Identifying High-Risk Destinations

International Safety and Security uses the U.S. Department of State Travel Advisory level to determine which countries require review and approval for university-related travel. For more information on using the lists below, visit the High-Risk Destinations page.

Travelers should review the latest university guidance on international travel during the COVID-19 pandemic.

The U.S. Department of State categorizes countries and/or regions on scale of 1 to 4, Exercise Normal Caution to Do Not Travel. The levels are assigned based on the prevalence of specific categories of risk in the destination country. The country and regional levels, as well as the risks, are explained below. For more information, please visit the U.S. Department of State's Consular Information Frequently Asked Questions.

The U.S. Department of State Travel Advisory system has four levels, each with a corresponding color. Every country is assigned an advisory level. Additionally, regions in a country may also be assigned an advisory level.

  • Level 1 - Exercise Normal Precautions (Blue): This is the lowest advisory level for safety and security risk. There is some risk in any international travel. Conditions in other countries may differ from those in the United States and may change at any time.
  • Level 2 - Exercise Increased Caution (Yellow): Be aware of heightened risks to safety and security. The U.S. Departments of State provides additional advice for travelers in these areas in the Travel Advisory. Conditions in any country may change at any time.
  • Level 3 - Reconsider Travel (Orange): Avoid travel due to serious risks to safety and security. The U.S. Department of State provides additional advice for travelers in these areas in the Travel Advisory. Conditions in any country may change at any time.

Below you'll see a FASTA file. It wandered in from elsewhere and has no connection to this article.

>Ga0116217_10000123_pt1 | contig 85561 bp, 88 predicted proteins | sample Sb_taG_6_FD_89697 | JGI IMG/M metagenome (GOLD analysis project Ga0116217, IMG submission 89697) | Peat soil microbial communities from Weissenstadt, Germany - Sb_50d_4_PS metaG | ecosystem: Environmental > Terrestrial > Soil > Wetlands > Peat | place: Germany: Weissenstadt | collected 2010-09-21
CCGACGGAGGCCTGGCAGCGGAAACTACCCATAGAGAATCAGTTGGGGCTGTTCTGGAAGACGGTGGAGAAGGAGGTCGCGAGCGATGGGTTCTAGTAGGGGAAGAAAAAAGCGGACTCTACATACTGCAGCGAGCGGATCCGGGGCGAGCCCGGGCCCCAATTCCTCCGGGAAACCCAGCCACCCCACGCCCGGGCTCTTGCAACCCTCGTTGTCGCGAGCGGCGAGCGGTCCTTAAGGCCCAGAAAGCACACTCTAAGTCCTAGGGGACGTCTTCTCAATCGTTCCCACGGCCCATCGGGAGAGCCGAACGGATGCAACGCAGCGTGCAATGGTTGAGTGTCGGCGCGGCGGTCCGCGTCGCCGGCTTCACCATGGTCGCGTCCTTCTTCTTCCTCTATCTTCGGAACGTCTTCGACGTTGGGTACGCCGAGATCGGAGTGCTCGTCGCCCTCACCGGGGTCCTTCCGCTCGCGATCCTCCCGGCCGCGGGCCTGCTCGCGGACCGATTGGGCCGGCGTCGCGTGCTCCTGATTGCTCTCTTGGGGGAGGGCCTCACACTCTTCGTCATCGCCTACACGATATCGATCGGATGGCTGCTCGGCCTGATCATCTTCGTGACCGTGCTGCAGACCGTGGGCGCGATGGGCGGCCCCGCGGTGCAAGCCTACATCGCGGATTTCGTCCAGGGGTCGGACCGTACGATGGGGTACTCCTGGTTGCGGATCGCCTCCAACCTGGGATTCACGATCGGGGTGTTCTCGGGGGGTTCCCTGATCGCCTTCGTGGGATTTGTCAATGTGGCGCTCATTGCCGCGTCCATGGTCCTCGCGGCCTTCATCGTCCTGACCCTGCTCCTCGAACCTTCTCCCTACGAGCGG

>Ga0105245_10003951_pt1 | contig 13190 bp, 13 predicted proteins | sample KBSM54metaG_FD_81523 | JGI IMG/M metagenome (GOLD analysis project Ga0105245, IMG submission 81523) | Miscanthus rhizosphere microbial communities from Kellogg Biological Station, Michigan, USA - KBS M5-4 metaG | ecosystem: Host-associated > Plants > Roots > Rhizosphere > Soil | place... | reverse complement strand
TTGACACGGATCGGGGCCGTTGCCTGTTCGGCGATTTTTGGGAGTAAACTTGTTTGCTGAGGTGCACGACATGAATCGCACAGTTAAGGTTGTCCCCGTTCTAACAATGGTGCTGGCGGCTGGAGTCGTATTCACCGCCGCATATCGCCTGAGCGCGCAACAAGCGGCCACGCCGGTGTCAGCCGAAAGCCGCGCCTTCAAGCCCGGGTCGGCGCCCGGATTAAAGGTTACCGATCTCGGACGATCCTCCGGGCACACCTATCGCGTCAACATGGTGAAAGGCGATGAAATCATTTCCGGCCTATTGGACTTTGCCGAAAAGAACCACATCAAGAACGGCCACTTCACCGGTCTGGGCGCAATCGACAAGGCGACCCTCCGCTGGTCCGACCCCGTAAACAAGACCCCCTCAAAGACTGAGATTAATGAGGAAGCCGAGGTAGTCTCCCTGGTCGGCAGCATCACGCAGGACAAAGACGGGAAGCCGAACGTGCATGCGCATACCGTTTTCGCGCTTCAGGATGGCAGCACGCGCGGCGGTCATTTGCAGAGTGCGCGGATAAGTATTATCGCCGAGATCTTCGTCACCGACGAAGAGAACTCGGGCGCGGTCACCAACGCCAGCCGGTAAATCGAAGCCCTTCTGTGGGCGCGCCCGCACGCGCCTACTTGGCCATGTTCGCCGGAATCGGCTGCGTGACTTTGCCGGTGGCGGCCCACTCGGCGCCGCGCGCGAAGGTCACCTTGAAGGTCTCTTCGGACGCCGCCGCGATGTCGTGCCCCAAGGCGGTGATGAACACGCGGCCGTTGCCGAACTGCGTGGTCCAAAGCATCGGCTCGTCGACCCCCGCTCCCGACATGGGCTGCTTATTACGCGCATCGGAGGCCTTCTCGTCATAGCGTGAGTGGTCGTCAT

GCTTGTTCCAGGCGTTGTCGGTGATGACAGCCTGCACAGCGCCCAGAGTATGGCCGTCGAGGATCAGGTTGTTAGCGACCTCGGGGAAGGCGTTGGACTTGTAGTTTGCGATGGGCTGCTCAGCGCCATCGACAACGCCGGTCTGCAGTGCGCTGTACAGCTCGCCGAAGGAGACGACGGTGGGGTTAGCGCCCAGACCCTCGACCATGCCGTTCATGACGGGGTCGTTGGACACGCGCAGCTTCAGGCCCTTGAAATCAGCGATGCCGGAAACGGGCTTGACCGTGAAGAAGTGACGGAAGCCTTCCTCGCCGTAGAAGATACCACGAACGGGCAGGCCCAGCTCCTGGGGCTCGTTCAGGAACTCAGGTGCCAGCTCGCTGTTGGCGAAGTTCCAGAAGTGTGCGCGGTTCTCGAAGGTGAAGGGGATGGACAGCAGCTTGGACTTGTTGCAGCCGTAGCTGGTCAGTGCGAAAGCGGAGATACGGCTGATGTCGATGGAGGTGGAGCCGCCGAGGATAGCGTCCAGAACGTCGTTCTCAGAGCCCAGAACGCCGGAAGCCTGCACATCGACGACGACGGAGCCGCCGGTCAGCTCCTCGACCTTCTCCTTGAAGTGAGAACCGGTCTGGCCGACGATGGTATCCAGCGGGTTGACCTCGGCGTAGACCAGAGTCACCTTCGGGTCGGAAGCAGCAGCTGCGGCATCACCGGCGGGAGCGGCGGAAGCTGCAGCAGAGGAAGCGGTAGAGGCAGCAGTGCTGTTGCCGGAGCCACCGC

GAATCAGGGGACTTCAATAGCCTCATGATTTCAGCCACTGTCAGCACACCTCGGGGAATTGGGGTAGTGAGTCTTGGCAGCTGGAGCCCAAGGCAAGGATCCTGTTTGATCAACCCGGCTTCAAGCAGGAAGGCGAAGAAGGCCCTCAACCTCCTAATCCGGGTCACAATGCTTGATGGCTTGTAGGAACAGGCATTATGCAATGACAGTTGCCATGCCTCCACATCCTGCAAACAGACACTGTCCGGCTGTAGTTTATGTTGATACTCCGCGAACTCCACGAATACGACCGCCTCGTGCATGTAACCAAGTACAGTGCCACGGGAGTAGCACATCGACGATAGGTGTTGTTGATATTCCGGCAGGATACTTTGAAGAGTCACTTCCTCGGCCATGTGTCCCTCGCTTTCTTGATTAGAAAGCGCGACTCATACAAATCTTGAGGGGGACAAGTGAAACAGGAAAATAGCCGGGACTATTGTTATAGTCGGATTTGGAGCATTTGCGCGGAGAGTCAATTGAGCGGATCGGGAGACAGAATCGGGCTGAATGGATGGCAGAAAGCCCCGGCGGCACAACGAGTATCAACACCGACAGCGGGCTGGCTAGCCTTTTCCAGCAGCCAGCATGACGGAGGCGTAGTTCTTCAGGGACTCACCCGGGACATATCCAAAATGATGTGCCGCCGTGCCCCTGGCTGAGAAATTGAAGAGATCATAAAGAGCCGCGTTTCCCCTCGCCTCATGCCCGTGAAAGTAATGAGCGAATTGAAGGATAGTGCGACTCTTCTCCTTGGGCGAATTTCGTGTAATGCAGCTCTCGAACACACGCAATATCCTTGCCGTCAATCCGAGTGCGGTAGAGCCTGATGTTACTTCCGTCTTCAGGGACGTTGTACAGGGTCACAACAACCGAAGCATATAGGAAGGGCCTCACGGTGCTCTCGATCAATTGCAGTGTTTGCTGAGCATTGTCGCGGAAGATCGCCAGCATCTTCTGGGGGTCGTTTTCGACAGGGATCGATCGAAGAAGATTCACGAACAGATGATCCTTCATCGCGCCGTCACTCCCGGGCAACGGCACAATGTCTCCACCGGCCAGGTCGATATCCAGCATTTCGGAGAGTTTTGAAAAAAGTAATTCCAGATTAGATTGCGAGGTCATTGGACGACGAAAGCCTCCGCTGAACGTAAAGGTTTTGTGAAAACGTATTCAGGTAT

• Level 4 – Do Not Travel (Red): This is the highest advisory level due to greater likelihood of life-threatening risks. During an emergency, the U.S. government may have very limited ability to assist travelers. The U.S. Department of State advises that U.S. citizens not travel to the country or to leave as soon as it is safe to do so. They also provide additional advice for travelers in these areas in the Travel Advisory. Conditions in any country may change at any time.

The U.S. Department of State issues an overall Travel Advisory level for a country, but levels of advice may vary for specific locations or areas within a country. For instance, it may advise U.S. citizens to “Exercise increased caution” (Level 2) in a country, but to “Reconsider travel” (Level 3) to a particular area within the country. There are two ways to determine if countries have regional variations.

  • Read the travel advisory. This is the preferred method as travelers need to understand the affected area, the associated risk, and potential mitigation tips. Travel Advisories with regional differences will clearly state “Some areas have increased risk. Read the entire advisory.” The advisory will then list the variations present.